Tuesday, April 6, 2010

Question for You...

We were talking this morning about education vs skills, or a trade.

Yeah, I know. Technically it's all the same. But what I was getting at was more along the lines of educating for educations' sake...you know, schooling without a plan, a focus, a goal.

And learning an actual skill...something like knowing how to do basic household wiring, or plumbing. Or being able to do at least general repairs to your vehicles, tractos, mowers, etc. Or learning to sew, crochet or knit, or any other "hobby" out there.

What do you do with your children? Are you just hoping to 'teach' them some lessons from some arbitrary scope and sequence? Do you 'teach' with a short term goal in mind, or are you looking to a distant goal? Are you preparing them for college classes, or preparing them for real life out in the world?

Now before you go telling me college is life or something, I'm not saying otherwise. We do not educate 'for' college, but every family is different. I'm just asking questions, not picking arguments, ok?

One thing we talked about was learning to do things (gain skills) that can provide you with opportunities later on. In our family, that usually translates into practical everyday skills...like troubleshooting motors, learning to prepare and plan a week's menu, sewing and crafting skills, home maintenance, etc.

We've said it before, we're trying to teach our children how to dig a hole with a shovel...not necessarily how to join the commitee studying the pre-planning and architecture of the hole for some future date.

That's just not our particular style, but it's a needed style just the same.


Jean said...

My oldest child is 5 and is in first grade level. My goal is to teach girls "basic" skills while they are yet small. Basics in my perspective is knowing how to sew, raise/perserve food, husbandary, and all things needed if you ever found yourself without electricity for any reason. Once it begin to show that learning basics is no longer enough for certain individual, then it is on to campus life or special classes to satisfy their curiousty.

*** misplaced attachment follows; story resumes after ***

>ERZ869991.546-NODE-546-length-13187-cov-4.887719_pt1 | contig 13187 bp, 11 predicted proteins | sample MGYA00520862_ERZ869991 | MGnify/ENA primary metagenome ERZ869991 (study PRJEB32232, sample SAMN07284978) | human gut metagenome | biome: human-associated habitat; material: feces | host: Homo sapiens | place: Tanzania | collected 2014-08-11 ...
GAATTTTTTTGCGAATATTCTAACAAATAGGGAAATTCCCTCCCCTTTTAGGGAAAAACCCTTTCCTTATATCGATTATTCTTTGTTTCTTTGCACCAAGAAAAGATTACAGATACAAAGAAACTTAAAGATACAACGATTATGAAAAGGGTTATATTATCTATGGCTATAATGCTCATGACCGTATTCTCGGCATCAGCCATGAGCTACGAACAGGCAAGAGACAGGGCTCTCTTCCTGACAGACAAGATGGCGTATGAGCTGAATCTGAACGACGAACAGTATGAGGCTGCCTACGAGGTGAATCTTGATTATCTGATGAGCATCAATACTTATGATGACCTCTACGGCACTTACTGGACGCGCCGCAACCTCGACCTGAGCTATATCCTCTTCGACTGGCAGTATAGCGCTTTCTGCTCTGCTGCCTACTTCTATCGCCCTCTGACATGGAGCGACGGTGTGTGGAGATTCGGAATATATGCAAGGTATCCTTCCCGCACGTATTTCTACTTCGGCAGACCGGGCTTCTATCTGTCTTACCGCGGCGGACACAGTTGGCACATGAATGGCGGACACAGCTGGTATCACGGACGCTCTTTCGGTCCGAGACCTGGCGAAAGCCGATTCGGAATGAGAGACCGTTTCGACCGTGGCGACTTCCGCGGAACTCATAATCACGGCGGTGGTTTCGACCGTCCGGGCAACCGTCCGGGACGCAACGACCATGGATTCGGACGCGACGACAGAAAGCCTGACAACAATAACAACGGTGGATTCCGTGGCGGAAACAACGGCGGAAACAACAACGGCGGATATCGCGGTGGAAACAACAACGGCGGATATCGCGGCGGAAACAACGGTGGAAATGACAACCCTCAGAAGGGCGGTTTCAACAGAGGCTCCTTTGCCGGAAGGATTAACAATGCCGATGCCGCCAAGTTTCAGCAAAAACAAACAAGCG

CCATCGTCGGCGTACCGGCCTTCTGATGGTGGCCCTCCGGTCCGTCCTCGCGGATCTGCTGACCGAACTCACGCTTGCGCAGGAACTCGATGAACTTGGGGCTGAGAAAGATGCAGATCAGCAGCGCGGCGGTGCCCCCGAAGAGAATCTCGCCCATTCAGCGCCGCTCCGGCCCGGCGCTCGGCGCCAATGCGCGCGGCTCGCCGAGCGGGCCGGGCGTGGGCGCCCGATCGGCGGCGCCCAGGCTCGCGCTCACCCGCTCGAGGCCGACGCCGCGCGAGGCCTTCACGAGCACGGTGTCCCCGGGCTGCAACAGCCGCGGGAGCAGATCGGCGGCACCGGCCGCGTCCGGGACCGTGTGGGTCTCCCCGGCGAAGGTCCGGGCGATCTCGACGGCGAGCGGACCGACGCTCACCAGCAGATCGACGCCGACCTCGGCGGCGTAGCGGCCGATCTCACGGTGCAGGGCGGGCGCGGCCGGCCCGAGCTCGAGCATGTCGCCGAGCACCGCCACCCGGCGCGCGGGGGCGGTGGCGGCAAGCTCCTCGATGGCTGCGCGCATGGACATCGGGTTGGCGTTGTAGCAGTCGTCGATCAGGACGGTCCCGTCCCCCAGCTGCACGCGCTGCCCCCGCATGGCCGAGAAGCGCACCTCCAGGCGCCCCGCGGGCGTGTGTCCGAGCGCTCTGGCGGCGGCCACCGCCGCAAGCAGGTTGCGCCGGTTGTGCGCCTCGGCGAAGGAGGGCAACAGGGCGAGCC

Stephanie said...

I believe in teaching the basics...math, science, history....but also believe in letting the kids follow their passions.

My daughter wants to be a librarian, so we have done a lot with literature courses, etc.

My 14yo loves boats, but is considering being a history teacher. I make sure he has plenty of opportunity for both.

My 12yo loves animals and wants to either own a farm or a pet store when he is an adult. Not sure how we will handle this one yet...still working on it.

I give them the time and resources to learn, and help when I can, like in basic daily skills. I don't teach "to college".

I want them to have the opportunity, if it is available, to work at what they love, not just earn a paycheck (although sometimes that is a must).

LizBeth said...

There are some skills and subjects that are non-negotiable. Basic math, the abilities to read and to write a complete sentence, balance a checkbook, boil water!, etc., etc. Youth and young adults need a Bible education -- no matter what they are going to do.

I like the Jewish idea that a young person needs a skill that will qualify them to make a living. This skill doesn't have to be their dream career. They need a way to support themselves so they can take care of a family or support themselves while they pursue the dream career. Parents are crazy to go into debt and put all their assets at risk so the child who has never worked can go to a professional school.

College is a mess these days. If the student wants to be a doctor, lawyer, teacher, etc., they'll have to go. If they want to learn a trade they may be better off in an apprentice program; there seem to be a growing number of them in many fields.

I wish we could get away from this idea that a career defines a person. I believe children should be taught to live simply so their needs will not be vanshgreat. They may be quite happy with a j-o-b that will allow them to follow a passion that does NOT earn them a living. And, we should teach our children that the paycheck is not their definition of self-worth or success.


Jeremiah 6:16
Thus saith the LORD, Stand ye in the ways, and see, and ask for the old paths, where is the good way, and walk therein, and ye shall find rest for your souls.

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